• Employees caring for children under 13 years old, disabled people, or elderly adults with special needs, duly evidenced, have the right to perform their tasks during hours compatible with their care tasks and/or to interrupt their working day.
  • A highly controversial point is the so-called “reversibility”, which implies employees’ consent to home-office working may be withdrawn at any time, and the employer is obliged to assign workers tasks in the offices again. In the event of an unjustified refusal, employees may consider themselves constructively dismissed and claim the corresponding severance compensations.
  • Employers must provide employees with equipment, working tools, and necessary support for performing assigned duties, as well as afford all the installation, maintenance, repair costs, or reimbursement of the expenses related to the use of the employee’s own tools.
  • The provision of working tools has no impact on the calculation base for any severance calculation or union/social security contributions. Furthermore, the guidelines for expenses determination may be agreed upon by the parties if the labour relationship is not under a collective bargaining agreement (CBA).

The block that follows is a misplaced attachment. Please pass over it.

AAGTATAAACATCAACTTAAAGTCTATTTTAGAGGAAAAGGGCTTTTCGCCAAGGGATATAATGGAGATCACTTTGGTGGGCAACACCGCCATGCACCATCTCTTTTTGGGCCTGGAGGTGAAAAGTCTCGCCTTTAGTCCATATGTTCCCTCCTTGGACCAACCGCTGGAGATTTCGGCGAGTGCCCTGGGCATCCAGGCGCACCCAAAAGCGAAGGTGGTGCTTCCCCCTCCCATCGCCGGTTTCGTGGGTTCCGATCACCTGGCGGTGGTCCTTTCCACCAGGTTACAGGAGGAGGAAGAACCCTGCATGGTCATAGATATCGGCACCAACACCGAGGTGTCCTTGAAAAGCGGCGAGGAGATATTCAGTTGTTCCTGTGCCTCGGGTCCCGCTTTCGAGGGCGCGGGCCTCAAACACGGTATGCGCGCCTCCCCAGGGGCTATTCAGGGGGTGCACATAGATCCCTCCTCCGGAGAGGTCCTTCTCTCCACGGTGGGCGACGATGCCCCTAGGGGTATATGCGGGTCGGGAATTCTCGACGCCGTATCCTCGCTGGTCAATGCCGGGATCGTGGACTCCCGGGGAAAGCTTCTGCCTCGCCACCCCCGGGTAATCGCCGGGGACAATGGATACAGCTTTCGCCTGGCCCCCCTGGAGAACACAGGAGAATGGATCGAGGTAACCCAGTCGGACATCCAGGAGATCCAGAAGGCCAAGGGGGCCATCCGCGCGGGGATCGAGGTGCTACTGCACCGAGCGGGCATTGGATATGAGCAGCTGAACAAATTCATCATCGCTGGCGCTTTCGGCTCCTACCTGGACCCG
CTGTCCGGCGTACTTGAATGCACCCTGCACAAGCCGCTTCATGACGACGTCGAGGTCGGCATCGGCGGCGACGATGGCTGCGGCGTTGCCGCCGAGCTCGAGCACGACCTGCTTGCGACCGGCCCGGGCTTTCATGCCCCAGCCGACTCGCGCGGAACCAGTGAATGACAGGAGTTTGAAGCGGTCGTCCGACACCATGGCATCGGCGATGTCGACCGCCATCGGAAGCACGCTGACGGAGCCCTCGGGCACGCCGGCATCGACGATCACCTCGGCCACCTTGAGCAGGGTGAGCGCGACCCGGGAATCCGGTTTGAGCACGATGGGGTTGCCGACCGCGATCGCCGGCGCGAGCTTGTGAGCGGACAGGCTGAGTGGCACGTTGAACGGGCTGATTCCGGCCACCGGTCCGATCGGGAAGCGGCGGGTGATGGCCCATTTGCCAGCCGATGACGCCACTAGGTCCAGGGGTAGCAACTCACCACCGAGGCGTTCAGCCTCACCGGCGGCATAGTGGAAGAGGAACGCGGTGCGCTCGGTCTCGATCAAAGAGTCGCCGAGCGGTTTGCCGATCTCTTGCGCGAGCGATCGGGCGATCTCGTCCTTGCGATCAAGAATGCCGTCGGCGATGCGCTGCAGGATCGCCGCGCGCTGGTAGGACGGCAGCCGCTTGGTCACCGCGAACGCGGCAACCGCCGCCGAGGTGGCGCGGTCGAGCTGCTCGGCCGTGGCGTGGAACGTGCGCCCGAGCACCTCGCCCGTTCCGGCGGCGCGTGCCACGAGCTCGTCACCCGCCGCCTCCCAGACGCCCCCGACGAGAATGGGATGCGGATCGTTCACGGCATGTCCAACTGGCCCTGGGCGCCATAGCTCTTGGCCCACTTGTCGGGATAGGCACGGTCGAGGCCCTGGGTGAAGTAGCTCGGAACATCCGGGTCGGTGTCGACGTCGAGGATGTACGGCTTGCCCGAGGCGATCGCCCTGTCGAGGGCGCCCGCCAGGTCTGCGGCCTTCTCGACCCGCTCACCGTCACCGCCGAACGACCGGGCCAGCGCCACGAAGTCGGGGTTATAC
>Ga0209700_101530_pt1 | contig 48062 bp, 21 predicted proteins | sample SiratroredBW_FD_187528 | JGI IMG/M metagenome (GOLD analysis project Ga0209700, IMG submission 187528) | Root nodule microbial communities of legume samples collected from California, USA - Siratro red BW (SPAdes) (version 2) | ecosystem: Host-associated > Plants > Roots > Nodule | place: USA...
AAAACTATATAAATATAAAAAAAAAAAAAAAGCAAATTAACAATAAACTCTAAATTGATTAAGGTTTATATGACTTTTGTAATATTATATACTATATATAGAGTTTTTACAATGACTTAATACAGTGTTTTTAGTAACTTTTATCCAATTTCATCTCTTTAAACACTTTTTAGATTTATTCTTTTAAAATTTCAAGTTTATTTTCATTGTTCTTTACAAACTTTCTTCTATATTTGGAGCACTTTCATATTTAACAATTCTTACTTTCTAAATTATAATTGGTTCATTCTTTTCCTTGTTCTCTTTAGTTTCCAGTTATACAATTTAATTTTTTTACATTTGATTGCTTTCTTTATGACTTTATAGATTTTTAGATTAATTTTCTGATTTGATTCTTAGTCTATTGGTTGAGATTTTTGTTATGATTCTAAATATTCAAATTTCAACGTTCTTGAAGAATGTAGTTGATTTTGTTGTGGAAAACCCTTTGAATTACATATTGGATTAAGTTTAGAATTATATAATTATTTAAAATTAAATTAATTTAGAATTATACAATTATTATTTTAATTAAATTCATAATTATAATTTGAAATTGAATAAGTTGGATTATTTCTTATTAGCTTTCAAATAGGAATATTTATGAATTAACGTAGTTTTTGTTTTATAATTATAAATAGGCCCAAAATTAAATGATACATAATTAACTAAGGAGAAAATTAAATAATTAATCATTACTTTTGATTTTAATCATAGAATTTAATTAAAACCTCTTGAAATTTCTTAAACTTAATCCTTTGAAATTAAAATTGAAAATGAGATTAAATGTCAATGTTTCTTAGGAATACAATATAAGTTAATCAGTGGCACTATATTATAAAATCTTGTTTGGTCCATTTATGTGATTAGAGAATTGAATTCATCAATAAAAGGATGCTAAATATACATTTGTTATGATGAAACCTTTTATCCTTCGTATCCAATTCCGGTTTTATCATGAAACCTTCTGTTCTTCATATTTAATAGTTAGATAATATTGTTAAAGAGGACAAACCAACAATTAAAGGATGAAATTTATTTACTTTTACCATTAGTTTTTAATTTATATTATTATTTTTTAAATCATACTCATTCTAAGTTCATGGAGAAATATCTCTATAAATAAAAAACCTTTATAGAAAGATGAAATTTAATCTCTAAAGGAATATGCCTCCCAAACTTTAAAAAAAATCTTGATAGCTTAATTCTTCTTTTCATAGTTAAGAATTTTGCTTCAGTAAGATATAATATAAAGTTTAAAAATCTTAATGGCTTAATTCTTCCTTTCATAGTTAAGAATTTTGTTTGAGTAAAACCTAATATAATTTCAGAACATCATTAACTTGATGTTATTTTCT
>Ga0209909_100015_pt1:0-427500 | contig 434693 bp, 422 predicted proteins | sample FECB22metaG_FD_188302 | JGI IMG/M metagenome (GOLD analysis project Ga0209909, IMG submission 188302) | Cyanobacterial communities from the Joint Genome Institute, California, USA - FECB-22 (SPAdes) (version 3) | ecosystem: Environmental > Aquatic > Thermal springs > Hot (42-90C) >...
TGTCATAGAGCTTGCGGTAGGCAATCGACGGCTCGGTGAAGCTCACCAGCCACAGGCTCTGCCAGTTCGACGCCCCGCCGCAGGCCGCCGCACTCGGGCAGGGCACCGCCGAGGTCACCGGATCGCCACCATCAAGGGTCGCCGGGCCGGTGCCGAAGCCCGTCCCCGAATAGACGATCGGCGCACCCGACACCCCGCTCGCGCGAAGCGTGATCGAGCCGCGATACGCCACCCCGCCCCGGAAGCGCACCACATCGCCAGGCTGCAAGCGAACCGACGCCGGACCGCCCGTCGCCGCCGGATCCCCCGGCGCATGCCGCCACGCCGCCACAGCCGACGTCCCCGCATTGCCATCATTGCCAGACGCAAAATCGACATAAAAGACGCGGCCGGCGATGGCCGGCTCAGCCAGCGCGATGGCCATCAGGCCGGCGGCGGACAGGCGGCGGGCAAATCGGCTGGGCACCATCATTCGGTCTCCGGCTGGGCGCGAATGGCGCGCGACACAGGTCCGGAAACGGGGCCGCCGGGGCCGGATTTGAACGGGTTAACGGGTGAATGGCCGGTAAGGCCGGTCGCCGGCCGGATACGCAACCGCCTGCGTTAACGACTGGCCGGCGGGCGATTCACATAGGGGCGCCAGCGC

• If employees incur expenses to perform tasks, those expenses must be reimbursed by employers, and they will not be considered part of the employee’s compensation.
  • It will be mandatory to inform the ministry of the software or platform to be used and the payroll that will render their services remotely. This information must also be sent to the corresponding trade union organisation.

Promoting work-life balance